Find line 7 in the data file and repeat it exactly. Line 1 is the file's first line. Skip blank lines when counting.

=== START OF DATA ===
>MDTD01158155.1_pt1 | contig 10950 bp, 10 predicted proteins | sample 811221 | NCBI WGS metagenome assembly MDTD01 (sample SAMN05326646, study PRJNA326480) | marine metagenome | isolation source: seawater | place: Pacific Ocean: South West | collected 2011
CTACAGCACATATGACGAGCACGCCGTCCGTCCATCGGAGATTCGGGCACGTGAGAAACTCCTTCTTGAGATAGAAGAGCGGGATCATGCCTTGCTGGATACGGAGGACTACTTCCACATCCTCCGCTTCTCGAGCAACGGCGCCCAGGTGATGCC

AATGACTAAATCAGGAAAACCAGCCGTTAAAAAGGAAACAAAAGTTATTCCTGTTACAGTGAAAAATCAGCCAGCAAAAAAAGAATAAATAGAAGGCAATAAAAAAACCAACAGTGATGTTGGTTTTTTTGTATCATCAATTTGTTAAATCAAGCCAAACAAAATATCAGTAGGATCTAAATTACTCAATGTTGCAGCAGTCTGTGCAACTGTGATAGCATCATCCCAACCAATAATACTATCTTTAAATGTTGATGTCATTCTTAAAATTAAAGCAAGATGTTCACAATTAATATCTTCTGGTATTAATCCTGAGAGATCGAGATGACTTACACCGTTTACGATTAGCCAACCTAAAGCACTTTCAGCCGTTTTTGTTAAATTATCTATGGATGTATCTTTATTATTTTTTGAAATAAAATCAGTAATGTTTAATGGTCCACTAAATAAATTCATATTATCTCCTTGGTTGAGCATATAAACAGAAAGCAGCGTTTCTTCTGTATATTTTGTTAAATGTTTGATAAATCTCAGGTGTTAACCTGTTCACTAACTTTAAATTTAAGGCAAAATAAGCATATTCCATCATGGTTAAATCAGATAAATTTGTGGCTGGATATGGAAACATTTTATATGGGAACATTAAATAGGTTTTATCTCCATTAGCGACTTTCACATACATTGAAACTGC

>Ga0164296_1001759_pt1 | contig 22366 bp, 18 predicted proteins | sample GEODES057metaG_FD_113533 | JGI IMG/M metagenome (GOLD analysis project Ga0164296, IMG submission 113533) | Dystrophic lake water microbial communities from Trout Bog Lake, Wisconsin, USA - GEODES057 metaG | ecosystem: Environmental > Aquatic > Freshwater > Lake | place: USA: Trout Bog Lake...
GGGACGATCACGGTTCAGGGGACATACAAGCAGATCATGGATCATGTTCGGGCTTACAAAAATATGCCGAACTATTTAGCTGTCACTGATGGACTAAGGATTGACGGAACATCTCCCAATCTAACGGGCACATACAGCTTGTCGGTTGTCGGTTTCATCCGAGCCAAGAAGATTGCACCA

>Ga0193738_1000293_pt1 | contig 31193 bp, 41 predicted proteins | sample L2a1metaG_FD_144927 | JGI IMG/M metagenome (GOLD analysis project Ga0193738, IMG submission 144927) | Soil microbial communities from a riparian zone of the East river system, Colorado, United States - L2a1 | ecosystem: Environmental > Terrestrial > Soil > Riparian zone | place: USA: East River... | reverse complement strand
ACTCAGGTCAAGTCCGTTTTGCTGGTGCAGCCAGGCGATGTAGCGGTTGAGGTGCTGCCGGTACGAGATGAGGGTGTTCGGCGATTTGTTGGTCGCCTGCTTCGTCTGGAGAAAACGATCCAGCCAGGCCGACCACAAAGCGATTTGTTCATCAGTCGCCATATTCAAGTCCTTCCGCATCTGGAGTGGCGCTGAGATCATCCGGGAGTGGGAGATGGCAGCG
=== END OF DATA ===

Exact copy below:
ACTCAGGTCAAGTCCGTTTTGCTGGTGCAGCCAGGCGATGTAGCGGTTGAGGTGCTGCCGGTACGAGATGAGGGTGTTCGGCGATTTGTTGGTCGCCTGCTTCGTCTGGAGAAAACGATCCAGCCAGGCCGACCACAAAGCGATTTGTTCATCAGTCGCCATATTCAAGTCCTTCCGCATCTGGAGTGGCGCTGAGATCATCCGGGAGTGGGAGATGGCAGCG